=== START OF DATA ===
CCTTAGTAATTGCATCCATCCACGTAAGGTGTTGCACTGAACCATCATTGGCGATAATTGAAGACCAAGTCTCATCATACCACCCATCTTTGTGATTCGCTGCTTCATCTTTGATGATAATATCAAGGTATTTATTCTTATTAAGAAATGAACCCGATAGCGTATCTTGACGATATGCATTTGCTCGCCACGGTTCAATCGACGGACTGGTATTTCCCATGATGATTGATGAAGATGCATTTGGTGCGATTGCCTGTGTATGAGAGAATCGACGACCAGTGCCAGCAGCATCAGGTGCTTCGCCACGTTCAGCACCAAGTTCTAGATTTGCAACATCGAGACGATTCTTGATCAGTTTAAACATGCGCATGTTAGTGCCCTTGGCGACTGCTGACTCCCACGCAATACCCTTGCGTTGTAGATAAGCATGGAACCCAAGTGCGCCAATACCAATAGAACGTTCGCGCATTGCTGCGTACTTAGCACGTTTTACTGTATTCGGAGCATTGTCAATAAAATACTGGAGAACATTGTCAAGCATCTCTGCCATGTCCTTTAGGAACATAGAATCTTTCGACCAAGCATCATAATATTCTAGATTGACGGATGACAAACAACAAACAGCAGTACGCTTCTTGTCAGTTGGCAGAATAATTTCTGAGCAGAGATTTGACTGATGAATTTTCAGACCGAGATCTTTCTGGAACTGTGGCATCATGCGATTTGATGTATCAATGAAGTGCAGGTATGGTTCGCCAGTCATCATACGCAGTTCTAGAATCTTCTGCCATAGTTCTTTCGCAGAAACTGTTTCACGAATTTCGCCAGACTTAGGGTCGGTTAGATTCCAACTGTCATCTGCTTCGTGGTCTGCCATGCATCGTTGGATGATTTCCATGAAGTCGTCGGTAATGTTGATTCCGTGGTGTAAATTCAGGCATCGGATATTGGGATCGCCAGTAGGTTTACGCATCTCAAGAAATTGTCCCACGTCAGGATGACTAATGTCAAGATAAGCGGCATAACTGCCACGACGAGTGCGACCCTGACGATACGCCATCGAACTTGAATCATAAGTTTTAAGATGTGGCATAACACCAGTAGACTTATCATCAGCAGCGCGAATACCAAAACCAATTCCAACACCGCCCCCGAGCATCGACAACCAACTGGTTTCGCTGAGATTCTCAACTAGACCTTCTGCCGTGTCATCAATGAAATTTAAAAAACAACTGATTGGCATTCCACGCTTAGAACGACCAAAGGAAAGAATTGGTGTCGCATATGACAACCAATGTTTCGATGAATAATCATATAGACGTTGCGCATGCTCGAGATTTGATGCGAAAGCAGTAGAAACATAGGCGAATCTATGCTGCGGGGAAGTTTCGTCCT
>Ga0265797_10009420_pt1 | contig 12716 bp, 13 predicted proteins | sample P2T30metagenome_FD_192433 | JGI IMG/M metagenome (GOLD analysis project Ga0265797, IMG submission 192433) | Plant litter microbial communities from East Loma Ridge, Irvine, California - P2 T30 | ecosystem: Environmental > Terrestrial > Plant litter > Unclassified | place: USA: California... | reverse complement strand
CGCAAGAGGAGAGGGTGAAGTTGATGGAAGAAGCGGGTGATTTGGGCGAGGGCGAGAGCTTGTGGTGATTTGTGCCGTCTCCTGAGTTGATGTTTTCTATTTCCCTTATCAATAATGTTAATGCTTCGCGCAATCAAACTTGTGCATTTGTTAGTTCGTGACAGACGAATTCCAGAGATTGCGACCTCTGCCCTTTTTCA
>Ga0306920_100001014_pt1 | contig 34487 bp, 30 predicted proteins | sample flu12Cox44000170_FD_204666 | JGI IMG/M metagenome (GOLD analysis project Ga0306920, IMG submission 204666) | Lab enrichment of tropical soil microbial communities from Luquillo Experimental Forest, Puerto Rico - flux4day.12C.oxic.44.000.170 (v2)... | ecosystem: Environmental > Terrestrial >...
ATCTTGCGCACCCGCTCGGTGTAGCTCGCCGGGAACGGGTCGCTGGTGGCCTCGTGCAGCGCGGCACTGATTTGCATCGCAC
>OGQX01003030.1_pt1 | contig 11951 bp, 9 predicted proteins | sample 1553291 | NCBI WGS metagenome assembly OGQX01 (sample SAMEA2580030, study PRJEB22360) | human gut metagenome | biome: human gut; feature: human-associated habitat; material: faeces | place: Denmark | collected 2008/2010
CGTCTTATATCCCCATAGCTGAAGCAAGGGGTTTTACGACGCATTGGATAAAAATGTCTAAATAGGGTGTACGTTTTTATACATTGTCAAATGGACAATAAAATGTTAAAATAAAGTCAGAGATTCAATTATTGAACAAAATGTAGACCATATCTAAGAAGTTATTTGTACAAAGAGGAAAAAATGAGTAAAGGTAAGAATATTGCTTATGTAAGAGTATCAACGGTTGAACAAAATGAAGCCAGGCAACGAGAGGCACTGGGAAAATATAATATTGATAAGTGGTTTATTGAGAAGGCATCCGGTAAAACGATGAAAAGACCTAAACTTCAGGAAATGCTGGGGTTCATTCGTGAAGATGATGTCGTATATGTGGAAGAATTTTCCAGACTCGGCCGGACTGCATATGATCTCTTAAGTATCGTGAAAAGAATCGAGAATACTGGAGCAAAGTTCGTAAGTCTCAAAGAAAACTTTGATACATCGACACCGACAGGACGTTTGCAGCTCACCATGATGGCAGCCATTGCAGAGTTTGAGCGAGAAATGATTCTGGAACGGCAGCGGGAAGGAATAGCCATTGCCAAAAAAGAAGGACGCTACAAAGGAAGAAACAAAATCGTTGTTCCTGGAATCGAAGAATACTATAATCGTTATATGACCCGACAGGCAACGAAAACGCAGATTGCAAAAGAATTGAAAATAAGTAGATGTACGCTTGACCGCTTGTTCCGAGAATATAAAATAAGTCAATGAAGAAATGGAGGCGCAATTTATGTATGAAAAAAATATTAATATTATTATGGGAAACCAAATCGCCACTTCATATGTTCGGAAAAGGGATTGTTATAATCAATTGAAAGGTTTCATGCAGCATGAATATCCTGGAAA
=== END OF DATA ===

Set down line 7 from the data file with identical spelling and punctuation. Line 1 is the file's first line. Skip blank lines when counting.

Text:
CGTCTTATATCCCCATAGCTGAAGCAAGGGGTTTTACGACGCATTGGATAAAAATGTCTAAATAGGGTGTACGTTTTTATACATTGTCAAATGGACAATAAAATGTTAAAATAAAGTCAGAGATTCAATTATTGAACAAAATGTAGACCATATCTAAGAAGTTATTTGTACAAAGAGGAAAAAATGAGTAAAGGTAAGAATATTGCTTATGTAAGAGTATCAACGGTTGAACAAAATGAAGCCAGGCAACGAGAGGCACTGGGAAAATATAATATTGATAAGTGGTTTATTGAGAAGGCATCCGGTAAAACGATGAAAAGACCTAAACTTCAGGAAATGCTGGGGTTCATTCGTGAAGATGATGTCGTATATGTGGAAGAATTTTCCAGACTCGGCCGGACTGCATATGATCTCTTAAGTATCGTGAAAAGAATCGAGAATACTGGAGCAAAGTTCGTAAGTCTCAAAGAAAACTTTGATACATCGACACCGACAGGACGTTTGCAGCTCACCATGATGGCAGCCATTGCAGAGTTTGAGCGAGAAATGATTCTGGAACGGCAGCGGGAAGGAATAGCCATTGCCAAAAAAGAAGGACGCTACAAAGGAAGAAACAAAATCGTTGTTCCTGGAATCGAAGAATACTATAATCGTTATATGACCCGACAGGCAACGAAAACGCAGATTGCAAAAGAATTGAAAATAAGTAGATGTACGCTTGACCGCTTGTTCCGAGAATATAAAATAAGTCAATGAAGAAATGGAGGCGCAATTTATGTATGAAAAAAATATTAATATTATTATGGGAAACCAAATCGCCACTTCATATGTTCGGAAAAGGGATTGTTATAATCAATTGAAAGGTTTCATGCAGCATGAATATCCTGGAAA